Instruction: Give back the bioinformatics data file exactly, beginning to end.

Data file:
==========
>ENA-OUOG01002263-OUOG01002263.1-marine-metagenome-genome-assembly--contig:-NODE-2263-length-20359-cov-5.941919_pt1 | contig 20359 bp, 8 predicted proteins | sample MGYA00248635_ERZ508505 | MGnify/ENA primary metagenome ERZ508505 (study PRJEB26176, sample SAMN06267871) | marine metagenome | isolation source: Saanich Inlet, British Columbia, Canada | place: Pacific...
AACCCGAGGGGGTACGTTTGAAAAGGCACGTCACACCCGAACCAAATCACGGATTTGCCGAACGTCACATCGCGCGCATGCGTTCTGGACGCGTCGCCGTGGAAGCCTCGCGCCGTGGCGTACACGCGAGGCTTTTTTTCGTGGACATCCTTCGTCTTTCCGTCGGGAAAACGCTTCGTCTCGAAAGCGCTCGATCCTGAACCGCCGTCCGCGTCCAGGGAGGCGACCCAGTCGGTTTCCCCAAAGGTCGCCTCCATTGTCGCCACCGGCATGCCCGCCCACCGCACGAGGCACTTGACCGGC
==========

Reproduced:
>ENA-OUOG01002263-OUOG01002263.1-marine-metagenome-genome-assembly--contig:-NODE-2263-length-20359-cov-5.941919_pt1 | contig 20359 bp, 8 predicted proteins | sample MGYA00248635_ERZ508505 | MGnify/ENA primary metagenome ERZ508505 (study PRJEB26176, sample SAMN06267871) | marine metagenome | isolation source: Saanich Inlet, British Columbia, Canada | place: Pacific...
AACCCGAGGGGGTACGTTTGAAAAGGCACGTCACACCCGAACCAAATCACGGATTTGCCGAACGTCACATCGCGCGCATGCGTTCTGGACGCGTCGCCGTGGAAGCCTCGCGCCGTGGCGTACACGCGAGGCTTTTTTTCGTGGACATCCTTCGTCTTTCCGTCGGGAAAACGCTTCGTCTCGAAAGCGCTCGATCCTGAACCGCCGTCCGCGTCCAGGGAGGCGACCCAGTCGGTTTCCCCAAAGGTCGCCTCCATTGTCGCCACCGGCATGCCCGCCCACCGCACGAGGCACTTGACCGGC